Dutch Drinks

Find out about the different drinks of the Netherlands...

Dutch coffee is usually strong. To order coffee with milk, ask for koffie verkeerd, this is a lighter version (more like the French café au lait).

Dutch tea is usually quite watery and served without milk.

In winter, it is very common to have a hot chocolate with whipped cream on top.

Alcoholic Drinks

There are no licensing laws in the Netherlands and drinks can be bought all day. Bars open later and stay open until the early hours of the morning during weekends.

Dutch specialities include:

  • Dutch beer (bier), which is a light gassy beer, served chilled, generally in small glasses (slightly less than half a pint). There are also many beers, from white beer to dark beer with some being brewed traditionally at the monasteries (some of which are open to visitors)
  • In winter, alcoholic bitters are quite popular and every town has its own version: Beerenburg in Amsterdam, Schrobbelear in Tilburg. Bitters are obtained by distilling various herbs, spices and seeds in wine brandy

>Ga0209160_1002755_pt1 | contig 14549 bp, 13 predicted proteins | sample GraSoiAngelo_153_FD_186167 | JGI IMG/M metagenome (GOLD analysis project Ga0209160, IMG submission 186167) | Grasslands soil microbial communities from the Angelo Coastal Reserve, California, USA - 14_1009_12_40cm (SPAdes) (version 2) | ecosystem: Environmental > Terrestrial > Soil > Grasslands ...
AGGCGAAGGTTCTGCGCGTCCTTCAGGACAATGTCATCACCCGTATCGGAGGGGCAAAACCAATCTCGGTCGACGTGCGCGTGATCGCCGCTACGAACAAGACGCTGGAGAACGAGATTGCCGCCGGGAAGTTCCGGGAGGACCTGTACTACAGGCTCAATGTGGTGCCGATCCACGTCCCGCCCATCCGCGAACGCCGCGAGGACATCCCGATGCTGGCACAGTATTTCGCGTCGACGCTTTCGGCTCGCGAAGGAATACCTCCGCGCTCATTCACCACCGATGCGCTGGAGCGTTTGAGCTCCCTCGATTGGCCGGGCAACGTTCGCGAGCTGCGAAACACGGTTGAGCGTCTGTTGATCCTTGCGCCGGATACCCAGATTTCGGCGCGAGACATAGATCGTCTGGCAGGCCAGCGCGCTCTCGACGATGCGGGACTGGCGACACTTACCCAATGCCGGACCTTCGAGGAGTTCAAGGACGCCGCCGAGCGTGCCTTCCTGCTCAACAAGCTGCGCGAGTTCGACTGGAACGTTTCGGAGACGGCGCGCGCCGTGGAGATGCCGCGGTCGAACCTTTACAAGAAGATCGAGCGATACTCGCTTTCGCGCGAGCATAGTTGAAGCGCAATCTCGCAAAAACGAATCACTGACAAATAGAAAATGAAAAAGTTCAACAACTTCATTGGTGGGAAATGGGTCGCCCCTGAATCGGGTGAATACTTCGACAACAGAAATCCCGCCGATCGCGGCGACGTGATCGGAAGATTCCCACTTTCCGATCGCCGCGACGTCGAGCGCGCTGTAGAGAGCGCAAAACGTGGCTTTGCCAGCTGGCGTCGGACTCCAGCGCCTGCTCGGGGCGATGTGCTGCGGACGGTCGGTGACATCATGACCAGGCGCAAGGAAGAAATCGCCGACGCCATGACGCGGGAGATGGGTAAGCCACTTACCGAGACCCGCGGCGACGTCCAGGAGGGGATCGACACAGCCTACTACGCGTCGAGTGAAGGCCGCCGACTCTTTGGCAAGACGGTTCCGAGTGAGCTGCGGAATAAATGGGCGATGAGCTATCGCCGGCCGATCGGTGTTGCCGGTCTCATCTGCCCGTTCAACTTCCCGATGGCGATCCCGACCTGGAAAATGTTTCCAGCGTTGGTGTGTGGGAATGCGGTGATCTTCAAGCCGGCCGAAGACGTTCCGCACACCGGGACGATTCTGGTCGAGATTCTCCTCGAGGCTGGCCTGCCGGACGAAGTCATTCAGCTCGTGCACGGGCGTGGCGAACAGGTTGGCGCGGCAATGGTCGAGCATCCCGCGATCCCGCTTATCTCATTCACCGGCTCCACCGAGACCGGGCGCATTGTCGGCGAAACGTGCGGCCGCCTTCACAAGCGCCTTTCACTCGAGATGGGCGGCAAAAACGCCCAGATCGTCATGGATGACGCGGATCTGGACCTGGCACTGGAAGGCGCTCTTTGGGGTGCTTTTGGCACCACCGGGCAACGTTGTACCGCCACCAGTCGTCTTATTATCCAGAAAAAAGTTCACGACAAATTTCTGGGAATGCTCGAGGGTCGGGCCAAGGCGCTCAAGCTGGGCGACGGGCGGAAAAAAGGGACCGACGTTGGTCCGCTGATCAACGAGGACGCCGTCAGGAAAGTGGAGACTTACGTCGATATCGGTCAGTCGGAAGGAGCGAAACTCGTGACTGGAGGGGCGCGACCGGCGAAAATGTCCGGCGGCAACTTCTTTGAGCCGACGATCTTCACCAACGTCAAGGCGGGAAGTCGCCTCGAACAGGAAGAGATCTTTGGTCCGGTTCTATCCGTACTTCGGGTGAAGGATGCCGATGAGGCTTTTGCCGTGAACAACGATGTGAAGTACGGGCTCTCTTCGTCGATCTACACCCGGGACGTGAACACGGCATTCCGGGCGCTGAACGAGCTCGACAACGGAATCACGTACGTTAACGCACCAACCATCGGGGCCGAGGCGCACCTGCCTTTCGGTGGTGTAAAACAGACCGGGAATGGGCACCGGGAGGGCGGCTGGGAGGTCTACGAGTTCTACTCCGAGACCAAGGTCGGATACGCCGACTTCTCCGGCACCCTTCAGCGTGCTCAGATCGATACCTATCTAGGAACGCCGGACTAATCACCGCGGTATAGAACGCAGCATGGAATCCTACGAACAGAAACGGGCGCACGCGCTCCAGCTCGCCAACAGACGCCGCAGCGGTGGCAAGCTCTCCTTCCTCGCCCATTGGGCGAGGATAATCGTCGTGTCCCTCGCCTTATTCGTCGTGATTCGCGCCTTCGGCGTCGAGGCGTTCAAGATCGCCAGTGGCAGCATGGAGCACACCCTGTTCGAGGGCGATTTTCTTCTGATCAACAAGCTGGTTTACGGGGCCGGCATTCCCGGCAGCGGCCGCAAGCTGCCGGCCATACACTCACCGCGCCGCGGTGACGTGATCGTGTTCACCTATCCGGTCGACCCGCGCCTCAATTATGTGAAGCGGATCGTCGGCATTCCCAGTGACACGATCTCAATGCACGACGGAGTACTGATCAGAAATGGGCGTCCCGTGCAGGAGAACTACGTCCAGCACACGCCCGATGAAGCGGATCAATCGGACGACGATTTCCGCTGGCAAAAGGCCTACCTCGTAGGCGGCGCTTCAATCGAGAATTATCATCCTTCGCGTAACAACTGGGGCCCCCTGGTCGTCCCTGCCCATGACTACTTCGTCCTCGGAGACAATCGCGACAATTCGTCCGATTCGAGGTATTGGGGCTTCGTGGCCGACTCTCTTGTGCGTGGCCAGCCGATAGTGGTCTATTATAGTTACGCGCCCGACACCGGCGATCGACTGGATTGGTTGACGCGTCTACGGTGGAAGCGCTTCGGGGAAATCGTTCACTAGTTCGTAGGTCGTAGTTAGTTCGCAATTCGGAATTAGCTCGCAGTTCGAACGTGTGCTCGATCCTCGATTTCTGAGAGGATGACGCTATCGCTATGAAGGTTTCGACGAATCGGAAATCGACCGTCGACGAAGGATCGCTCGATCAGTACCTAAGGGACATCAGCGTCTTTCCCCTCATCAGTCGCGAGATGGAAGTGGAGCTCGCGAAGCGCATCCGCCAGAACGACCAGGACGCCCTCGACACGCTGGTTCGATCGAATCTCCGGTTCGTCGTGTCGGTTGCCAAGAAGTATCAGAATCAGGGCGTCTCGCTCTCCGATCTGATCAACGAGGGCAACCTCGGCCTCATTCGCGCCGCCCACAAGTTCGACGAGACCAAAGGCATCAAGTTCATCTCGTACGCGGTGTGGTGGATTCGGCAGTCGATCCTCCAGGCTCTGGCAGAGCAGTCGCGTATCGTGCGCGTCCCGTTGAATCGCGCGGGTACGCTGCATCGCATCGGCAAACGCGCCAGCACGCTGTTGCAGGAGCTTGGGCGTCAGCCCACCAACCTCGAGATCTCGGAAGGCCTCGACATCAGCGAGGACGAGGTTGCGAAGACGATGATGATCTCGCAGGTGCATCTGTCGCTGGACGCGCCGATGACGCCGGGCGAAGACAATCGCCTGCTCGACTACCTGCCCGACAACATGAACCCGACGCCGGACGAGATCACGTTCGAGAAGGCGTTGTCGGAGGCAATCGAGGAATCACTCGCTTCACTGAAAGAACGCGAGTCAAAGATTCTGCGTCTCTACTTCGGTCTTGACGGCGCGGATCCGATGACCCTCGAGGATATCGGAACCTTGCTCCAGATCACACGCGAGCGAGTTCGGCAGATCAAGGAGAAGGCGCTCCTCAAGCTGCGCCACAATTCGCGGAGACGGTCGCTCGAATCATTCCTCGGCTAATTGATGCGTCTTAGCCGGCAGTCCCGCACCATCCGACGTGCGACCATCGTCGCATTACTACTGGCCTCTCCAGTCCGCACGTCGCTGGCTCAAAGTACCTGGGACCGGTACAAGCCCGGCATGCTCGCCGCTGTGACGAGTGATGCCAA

• Jenever, the local spirit made with juniper berries and sometimes called Dutch gin, is normally taken straight and chilled as a chaser with a glass of beer, but it is sometimes drunk with cola or vermouth. It is also used in "tall" drinks and it comes in many varieties, depending on the spices used
  • Brandewijn (a brandy-like spirit), is one of the oldest spirits and is still popular in some areas of the Netherlands. It is also used to make the liqueur advocaat and other fruit liqueurs (cherry, plum, etc)
  • Advocaat is a thick drink, made with brandewijn, egg, sugar and vanilla. It is so thick that it usually takes a spoon to drink it. Usually between 15° and 18° proof, the lightest versions are often exported to England
  • Other Dutch liqueurs include Curaçao, Triple Sec (similar to Cointreau), Parfait d'Amour, and Dutch-made versions of anisette, apricot brandy and crème de menthe